Different types of credentials also require different levels of bureaucracy to manage them effectively. Security managers need to consider how much time and budget they are willing to spend on the ongoing administration of the system. For example, systems using physical credentials like cards or tags usually come with a recurring replacement cost because people lose or damage their credentials.
Meanwhile, a keypad code costs nothing to replace, but might need to be changed on a more regular basis to reduce the risk of security breach. Security managers would then have to ensure all users are updated effectively each time the code is changed.
Do you need multi-use or multi-factor credentials?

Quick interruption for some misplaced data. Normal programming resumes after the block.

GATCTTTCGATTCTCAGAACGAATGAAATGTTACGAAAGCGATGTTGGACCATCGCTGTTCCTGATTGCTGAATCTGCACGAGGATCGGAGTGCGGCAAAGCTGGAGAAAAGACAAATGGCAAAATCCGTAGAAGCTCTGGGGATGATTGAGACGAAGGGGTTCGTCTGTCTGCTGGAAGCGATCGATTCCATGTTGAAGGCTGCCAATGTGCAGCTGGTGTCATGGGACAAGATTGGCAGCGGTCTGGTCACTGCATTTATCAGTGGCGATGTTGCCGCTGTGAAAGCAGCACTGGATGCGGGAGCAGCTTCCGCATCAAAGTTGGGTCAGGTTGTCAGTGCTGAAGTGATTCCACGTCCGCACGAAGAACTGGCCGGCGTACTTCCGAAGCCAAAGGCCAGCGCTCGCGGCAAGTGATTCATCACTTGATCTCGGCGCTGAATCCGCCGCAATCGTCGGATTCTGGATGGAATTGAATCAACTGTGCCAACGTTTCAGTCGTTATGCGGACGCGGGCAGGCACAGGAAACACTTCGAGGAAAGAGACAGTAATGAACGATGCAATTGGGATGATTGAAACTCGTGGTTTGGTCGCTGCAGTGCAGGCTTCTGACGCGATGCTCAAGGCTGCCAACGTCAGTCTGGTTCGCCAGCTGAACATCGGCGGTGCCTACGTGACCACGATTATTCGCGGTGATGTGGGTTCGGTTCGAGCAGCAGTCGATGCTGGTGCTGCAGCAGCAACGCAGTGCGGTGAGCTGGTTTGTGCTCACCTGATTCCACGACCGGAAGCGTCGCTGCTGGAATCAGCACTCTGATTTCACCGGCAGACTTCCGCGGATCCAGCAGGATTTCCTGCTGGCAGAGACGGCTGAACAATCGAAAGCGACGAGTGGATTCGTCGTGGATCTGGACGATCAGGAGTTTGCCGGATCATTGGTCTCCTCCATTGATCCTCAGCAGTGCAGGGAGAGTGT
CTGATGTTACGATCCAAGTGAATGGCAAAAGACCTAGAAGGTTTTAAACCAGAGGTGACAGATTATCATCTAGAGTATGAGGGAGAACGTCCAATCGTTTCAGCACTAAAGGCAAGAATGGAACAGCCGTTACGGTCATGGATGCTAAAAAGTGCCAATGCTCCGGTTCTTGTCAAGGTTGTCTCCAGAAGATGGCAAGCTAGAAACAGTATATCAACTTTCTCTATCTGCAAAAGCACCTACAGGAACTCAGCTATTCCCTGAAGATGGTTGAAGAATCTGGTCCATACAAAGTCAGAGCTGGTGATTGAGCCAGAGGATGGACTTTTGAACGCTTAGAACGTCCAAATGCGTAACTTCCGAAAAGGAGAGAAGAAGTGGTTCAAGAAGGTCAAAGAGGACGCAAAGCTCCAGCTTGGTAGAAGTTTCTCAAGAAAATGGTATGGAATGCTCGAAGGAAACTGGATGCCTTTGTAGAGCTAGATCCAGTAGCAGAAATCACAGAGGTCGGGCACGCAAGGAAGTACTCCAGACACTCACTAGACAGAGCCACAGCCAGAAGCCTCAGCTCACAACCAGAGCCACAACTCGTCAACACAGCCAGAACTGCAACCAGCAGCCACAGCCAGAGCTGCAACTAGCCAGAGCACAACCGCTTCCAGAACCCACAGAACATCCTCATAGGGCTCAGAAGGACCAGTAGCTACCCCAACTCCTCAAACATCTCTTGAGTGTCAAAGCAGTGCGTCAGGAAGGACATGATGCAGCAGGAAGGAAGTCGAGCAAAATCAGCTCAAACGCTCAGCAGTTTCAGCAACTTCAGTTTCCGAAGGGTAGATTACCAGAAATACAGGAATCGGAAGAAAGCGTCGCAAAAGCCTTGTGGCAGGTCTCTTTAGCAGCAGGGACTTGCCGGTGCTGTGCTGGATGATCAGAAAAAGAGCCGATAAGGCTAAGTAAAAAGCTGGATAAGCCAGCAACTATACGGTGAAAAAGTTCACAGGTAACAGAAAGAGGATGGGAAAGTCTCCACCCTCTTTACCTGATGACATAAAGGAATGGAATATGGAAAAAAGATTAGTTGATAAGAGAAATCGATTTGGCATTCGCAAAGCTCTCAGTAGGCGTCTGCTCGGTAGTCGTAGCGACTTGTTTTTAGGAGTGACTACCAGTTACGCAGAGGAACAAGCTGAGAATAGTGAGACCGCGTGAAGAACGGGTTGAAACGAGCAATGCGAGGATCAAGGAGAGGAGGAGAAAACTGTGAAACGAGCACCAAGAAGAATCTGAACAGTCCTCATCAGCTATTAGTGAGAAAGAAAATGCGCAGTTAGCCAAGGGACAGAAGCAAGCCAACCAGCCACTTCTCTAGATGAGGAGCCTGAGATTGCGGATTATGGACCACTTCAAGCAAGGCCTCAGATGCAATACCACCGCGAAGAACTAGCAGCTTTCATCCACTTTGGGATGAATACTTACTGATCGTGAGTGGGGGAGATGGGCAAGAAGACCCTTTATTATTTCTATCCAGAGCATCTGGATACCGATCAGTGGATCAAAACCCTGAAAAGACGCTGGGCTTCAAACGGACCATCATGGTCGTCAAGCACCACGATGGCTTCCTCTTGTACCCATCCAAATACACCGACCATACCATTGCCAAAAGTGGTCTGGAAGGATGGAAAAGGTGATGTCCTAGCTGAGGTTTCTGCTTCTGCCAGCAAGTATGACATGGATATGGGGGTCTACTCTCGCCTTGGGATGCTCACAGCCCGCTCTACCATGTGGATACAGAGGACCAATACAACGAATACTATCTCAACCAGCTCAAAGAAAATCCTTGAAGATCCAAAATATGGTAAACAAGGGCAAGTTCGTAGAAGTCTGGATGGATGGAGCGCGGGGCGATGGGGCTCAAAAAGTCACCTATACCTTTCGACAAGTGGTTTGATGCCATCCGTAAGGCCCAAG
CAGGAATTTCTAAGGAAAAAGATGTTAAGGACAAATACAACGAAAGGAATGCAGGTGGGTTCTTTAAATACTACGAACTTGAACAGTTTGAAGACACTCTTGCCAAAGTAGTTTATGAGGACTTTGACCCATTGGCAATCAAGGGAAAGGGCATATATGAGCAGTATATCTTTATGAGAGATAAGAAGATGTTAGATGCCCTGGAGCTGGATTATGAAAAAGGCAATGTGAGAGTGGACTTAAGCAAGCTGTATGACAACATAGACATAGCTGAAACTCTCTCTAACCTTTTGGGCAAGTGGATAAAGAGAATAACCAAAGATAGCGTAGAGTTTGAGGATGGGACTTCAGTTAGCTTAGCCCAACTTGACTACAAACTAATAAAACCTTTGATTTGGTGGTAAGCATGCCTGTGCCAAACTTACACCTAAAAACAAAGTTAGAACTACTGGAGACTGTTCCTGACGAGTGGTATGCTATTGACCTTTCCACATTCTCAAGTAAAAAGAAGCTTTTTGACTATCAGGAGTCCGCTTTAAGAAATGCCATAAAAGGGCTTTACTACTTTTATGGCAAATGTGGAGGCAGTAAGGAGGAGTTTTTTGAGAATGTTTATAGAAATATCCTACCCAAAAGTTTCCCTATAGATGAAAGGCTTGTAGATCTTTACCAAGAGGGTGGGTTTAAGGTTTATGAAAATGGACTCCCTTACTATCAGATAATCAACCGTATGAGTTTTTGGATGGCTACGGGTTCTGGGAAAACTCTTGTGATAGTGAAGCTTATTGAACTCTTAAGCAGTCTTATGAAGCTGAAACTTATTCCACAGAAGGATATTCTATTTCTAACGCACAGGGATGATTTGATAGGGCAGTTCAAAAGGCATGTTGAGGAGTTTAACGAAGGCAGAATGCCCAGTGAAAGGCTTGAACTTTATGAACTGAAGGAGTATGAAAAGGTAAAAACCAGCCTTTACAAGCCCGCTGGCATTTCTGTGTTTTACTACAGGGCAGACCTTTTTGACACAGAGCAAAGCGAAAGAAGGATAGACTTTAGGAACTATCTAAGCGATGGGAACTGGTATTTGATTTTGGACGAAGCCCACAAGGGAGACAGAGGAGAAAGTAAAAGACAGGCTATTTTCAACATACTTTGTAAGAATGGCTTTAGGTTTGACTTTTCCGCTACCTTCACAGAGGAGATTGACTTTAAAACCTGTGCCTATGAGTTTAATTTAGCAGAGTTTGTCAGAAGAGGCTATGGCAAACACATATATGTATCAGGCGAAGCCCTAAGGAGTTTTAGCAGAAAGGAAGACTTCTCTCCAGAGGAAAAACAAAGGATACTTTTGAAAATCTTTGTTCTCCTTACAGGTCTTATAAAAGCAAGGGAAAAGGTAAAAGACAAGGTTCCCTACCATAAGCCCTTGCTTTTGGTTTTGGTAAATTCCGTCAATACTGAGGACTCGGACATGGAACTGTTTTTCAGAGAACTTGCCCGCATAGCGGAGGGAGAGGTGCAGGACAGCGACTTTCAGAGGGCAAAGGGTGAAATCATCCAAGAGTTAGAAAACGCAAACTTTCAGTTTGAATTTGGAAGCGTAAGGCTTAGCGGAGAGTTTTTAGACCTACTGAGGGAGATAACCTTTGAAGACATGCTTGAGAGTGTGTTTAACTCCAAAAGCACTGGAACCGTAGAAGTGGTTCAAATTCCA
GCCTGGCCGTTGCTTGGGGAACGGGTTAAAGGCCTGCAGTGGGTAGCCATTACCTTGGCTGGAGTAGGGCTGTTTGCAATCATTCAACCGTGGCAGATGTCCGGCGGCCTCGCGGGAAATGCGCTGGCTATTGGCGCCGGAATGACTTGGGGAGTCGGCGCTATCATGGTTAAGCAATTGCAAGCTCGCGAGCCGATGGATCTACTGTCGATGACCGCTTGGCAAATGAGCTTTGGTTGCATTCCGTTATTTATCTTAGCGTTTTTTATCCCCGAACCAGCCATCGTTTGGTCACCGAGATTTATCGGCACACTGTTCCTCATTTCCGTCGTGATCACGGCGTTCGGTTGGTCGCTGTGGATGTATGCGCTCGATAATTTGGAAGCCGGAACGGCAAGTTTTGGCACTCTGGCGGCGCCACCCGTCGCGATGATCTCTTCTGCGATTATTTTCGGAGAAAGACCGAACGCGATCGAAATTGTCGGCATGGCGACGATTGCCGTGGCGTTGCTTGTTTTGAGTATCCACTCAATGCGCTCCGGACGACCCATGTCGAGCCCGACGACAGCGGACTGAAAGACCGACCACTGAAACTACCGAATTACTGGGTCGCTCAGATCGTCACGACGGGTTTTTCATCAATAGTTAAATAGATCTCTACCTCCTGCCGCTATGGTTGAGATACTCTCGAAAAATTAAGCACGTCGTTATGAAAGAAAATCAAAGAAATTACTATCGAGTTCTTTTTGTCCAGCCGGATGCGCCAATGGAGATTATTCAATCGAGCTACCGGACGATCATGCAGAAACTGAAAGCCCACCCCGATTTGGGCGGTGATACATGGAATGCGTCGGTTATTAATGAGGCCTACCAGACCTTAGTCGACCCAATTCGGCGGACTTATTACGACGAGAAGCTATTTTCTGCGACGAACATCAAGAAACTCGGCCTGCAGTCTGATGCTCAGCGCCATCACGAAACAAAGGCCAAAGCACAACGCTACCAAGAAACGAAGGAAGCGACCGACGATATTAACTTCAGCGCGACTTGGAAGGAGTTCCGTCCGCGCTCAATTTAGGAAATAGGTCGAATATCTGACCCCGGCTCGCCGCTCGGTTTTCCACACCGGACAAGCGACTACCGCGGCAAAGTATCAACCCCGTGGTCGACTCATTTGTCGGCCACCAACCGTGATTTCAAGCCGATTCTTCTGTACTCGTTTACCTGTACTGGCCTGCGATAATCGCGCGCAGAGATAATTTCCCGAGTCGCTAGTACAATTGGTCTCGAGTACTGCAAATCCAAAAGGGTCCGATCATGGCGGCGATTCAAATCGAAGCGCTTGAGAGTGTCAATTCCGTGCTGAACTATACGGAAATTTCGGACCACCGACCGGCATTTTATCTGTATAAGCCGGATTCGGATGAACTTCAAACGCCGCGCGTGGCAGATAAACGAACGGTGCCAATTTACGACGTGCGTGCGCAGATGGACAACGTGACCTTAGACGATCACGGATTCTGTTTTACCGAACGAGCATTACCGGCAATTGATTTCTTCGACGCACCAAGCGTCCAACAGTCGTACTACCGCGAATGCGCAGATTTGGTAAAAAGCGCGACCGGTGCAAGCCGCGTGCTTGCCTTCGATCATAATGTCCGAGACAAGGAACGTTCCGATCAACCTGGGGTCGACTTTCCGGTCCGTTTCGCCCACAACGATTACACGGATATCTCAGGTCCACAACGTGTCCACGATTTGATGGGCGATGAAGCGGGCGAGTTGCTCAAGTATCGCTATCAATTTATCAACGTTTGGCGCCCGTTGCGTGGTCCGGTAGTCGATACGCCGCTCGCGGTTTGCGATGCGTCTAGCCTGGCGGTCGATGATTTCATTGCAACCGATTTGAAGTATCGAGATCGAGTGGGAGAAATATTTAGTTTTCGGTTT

Multi-use credentials are those which can be used at multiple entry points or for multiple purposes. For example, in an office building, you might be able to use an access card to unlock the front door, pay for food in the cafeteria, and access the gym. These systems prioritise the user’s convenience by reducing the amount of different credentials they need to carry or remember.
Multi-factor credentials refer to systems which require more than one credential to validate the identity of users. These systems prioritise security over convenience as they force users to present more than one credential before they can be granted access. High security systems commonly require multi-factor credentials. This might consist of presenting an access card and then inserting a PIN, or scanning a fingerprint and then an iris. Adding required validation methods to a system hugely decreases the likelihood of an intruder gaining unauthorised access by using false credentials.